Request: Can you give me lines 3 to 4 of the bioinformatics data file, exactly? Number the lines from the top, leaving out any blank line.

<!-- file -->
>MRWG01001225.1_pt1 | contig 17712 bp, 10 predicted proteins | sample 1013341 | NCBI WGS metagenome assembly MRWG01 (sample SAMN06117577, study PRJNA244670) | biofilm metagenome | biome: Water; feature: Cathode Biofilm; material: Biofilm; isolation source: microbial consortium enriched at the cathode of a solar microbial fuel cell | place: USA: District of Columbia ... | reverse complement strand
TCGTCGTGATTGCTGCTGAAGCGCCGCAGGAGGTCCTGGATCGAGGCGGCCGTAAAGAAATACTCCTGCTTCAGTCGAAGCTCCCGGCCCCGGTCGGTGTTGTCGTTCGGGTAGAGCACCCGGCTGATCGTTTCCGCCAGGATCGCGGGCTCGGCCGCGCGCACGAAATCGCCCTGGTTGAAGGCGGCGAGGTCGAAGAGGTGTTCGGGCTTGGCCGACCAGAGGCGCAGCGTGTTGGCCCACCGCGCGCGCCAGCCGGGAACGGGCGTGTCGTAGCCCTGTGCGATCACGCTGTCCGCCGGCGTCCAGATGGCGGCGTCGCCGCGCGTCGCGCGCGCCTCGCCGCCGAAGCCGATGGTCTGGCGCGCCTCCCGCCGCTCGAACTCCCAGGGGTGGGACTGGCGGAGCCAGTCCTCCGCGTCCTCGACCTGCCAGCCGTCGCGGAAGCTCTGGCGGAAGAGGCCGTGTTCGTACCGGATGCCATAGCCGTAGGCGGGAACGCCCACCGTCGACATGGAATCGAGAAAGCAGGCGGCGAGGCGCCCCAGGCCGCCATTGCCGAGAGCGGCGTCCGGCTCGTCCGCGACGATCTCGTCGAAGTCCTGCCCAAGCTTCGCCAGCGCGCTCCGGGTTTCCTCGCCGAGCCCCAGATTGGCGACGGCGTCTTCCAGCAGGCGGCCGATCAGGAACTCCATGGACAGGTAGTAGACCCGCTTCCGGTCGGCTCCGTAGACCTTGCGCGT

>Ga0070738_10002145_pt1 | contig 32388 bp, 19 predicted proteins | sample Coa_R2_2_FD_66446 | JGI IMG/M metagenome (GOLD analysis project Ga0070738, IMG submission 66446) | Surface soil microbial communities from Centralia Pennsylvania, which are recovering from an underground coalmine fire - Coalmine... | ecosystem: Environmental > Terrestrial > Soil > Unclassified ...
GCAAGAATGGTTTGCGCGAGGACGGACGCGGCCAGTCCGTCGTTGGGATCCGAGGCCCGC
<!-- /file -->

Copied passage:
>Ga0070738_10002145_pt1 | contig 32388 bp, 19 predicted proteins | sample Coa_R2_2_FD_66446 | JGI IMG/M metagenome (GOLD analysis project Ga0070738, IMG submission 66446) | Surface soil microbial communities from Centralia Pennsylvania, which are recovering from an underground coalmine fire - Coalmine... | ecosystem: Environmental > Terrestrial > Soil > Unclassified ...
GCAAGAATGGTTTGCGCGAGGACGGACGCGGCCAGTCCGTCGTTGGGATCCGAGGCCCGC